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Ext Js Pathfinder progress report #6

Ext JS has plenty of components. There are main categories, quite familiar to many people like buttons and less-expected descendants such as split buttons. Split button is a creature that hides a menu – when user clicks an “arrow part”… Continue Reading →

Dive into Python’s asyncio, part 4 – simple chat with Sanic

Let’s roll with something practical, namely a simple chat application using Sanic framework mentioned in previous post. Sanic supports websockets out of the box thanks to the websockets library. It’s super easy to write a handler function by using decorator… Continue Reading →

Ext Js Pathfinder progress report #5

Just a quick update. I solved problems with failing tests after switching to my own example Ext JS page. Apparently, PhantomJS doesn’t like protocol mismatch – I served my page using HTTP, but Ext JS assets were served using Sencha’s… Continue Reading →

Dive into Python’s asyncio, part 3 – web framework

Few days ago while I was reading fullstackpython.com I came across new pythonic micro web framework based on asyncio – Sanic. Coolest thing about Sanic is that it leverages asyncio providing better performance and more efficient hardware utilization. Although it’s… Continue Reading →

Ext Js Pathfinder progress report #4

Today’s note is short. I successfully managed to transition on a custom example page to run tests against. This resulted in much faster execution, however tests are failing due to failure of finding ‘Ext’ object. Unfortunately, reason remains unknown. Possibly,… Continue Reading →

Dive into Python’s asyncio, part 2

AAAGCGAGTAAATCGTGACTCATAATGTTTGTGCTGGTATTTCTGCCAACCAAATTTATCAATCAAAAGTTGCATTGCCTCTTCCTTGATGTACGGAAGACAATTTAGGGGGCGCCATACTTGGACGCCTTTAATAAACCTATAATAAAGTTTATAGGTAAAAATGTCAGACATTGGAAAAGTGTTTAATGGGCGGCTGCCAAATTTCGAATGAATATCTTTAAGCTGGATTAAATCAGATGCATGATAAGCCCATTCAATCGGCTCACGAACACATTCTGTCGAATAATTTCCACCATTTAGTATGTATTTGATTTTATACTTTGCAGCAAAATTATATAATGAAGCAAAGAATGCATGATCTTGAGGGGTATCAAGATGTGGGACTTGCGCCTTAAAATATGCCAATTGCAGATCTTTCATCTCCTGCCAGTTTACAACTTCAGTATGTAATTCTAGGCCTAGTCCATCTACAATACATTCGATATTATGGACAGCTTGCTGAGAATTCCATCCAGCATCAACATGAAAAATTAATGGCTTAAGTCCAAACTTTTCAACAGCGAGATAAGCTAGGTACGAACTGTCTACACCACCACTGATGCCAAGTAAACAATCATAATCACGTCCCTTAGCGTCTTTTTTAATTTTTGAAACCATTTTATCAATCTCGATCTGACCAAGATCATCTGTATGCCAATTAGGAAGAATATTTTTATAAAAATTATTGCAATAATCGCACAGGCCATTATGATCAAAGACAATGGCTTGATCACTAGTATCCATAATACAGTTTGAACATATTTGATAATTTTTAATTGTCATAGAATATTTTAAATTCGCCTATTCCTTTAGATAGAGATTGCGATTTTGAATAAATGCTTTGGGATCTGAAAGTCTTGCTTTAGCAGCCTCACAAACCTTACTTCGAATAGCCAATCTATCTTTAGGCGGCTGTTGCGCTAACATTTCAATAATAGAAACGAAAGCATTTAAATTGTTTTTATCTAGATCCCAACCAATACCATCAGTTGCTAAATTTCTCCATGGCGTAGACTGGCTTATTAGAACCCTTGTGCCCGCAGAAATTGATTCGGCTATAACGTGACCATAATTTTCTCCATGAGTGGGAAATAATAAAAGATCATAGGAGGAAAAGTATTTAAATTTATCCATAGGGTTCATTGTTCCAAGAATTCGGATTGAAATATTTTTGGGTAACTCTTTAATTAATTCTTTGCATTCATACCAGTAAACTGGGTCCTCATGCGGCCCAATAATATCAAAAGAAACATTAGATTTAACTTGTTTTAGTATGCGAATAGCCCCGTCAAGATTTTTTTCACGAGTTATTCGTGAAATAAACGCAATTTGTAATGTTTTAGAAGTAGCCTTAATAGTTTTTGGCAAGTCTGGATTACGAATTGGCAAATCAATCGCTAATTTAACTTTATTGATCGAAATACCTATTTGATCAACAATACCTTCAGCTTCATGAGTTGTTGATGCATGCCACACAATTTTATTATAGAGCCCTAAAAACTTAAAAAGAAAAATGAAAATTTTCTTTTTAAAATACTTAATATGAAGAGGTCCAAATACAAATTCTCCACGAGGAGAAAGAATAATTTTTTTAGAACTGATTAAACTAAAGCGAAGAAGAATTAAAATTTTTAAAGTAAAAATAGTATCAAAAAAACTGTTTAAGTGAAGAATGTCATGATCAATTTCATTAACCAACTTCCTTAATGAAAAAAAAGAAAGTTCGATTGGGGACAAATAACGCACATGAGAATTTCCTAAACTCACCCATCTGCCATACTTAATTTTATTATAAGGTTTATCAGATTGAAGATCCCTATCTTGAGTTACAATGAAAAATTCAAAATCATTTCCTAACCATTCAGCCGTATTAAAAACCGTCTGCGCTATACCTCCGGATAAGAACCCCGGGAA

All examples were tested under Python 3.6. The only asyncio rule After reading part 1 you should already know, that a heart of asyncio is an event loop. There is exactly one rule – do not block the event loop!… Continue Reading →

Ext Js Pathfinder progress report #3

3rd progress report is under way. So far Ext Js Pathfinder can interact in a limited way with textfields and buttons. But what is it good for, if it lacks a handy set of assertions? Writing ‘classic’ assertions in testing… Continue Reading →

Dive into Python’s asyncio, part 1

Concurrency was not seriously taken into account in Python when it was designed. Until 3.4 version, there were two options: threading multiprocessing Although these two modules provided programmers with handy primitives and API, they both have considerable downsides. Due to… Continue Reading →

Ext Js Pathfinder progress report #2

It’s time for fill in some forms! Since we are already able to query for some Ext.form.field.Text components, then lets put text into it. I’ve been circling around mystic JavaScript methods of programmatically simulating key strokes by creating and dispatching… Continue Reading →

Collections in Python’s standard library: dict

Warning: this post’s contents is based on Python 3.6rc1 source code – most recent available one at the moment of writing. Dicts are omnipresent A lot of things in Python are dicts. Your programs use dictionaries extensively even if you… Continue Reading →

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